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“Caregivers for Compromise” advocate for residents of long-term care facilities

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HOI --- The CDC released new guidelines for those who have gotten their COVID vaccine, but the rules don't apply to federally funded long-term care facilities.

Concerned family members are gathering at the Illinois state capitol Friday to make their voices heard.

"From March until early July, I didn't see my son at all," said Carrie Leljedal, who represents a group called Caregivers for Compromise. "I mean, unless there was a window between us. But I'm sorry - that is not a visit."

"The residents are still eating in their room alone," said Tammy Holden, another member of the group. "Activities are still few and far between, and it's just not a good way to spend your days."

Caregivers for Compromise is working to raise awareness of the effects of loneliness and isolation in long-term care facilities.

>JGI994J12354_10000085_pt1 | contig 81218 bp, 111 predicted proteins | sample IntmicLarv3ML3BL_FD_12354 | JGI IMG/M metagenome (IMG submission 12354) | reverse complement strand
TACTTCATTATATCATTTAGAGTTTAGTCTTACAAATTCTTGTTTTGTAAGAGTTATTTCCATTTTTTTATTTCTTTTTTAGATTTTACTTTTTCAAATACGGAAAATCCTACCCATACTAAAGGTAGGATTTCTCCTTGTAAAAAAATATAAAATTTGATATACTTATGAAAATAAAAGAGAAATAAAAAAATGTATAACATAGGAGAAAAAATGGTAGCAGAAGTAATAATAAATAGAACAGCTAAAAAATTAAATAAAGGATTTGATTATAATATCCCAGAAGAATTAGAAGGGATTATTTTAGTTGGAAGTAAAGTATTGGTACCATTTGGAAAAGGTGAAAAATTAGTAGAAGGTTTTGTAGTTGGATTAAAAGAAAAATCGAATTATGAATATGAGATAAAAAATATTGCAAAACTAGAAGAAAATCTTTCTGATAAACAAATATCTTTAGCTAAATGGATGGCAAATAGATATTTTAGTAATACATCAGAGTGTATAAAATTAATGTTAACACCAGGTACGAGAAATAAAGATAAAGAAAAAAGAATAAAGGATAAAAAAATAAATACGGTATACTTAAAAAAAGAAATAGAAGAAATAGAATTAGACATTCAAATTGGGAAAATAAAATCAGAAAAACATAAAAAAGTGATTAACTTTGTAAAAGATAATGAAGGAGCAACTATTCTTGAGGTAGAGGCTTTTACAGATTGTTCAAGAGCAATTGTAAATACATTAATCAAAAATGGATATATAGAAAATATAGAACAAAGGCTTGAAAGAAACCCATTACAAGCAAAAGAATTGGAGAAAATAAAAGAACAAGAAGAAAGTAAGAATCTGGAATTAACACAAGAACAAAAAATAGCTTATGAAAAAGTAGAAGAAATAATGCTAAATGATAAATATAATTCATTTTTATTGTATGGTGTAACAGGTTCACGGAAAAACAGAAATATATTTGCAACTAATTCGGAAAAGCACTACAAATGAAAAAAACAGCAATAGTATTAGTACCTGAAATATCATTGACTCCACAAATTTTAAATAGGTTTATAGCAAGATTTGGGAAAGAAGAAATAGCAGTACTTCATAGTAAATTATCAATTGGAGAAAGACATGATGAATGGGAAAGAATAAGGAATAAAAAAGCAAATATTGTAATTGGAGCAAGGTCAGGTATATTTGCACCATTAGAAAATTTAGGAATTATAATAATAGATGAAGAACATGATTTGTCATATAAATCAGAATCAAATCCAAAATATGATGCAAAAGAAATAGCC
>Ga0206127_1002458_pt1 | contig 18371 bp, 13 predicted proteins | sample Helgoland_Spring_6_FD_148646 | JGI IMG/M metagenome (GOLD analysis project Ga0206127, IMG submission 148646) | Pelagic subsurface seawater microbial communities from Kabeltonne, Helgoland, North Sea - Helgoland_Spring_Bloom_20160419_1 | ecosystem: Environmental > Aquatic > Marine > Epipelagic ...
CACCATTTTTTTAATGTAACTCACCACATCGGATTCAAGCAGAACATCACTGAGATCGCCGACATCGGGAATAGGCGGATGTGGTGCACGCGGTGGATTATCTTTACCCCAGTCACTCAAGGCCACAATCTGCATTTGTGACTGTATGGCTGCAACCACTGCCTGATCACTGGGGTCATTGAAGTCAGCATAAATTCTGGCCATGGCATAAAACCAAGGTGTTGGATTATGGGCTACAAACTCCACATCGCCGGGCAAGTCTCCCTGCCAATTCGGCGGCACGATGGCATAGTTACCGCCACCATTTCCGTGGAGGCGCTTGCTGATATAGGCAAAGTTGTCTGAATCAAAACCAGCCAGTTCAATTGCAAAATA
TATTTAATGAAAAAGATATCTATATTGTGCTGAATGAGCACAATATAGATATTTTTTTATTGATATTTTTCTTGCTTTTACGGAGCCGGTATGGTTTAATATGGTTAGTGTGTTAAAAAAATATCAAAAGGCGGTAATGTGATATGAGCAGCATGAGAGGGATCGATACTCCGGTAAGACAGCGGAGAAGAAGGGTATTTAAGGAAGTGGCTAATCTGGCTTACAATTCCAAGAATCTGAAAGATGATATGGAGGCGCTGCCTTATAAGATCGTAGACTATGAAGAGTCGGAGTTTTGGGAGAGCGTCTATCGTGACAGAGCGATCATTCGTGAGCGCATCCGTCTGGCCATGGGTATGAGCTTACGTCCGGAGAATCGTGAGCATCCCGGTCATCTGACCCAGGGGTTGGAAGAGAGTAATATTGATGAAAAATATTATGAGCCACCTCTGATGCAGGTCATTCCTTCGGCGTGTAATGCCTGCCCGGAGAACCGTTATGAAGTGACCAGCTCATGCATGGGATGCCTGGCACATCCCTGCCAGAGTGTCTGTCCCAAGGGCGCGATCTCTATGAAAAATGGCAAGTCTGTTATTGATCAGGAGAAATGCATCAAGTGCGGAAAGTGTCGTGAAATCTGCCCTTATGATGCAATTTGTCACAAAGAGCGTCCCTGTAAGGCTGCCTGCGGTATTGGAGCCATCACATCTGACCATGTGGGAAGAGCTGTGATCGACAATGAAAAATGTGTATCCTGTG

They want elected leaders to pass a bill to loosen restrictions.

"It will be an emergency essential caregivers act that would mandate that every resident in a facility would be allowed a few designated essential caregivers that could come in, regardless of whether there is another pandemic," Leljedal said.

Some privately funded facilities in Central Illinois are allowing visitors in private living areas and reopening lunchrooms - with positive results.

Leljedal says the group is hoping to see the same for their loved ones.

"If they totally look at the guidance, there is some room to work. It is not enough, but there is some," Leljedal said.

Caregivers for Compromise will gather at the Capitol with more than 500 signs to spread their message.

Harry Croton

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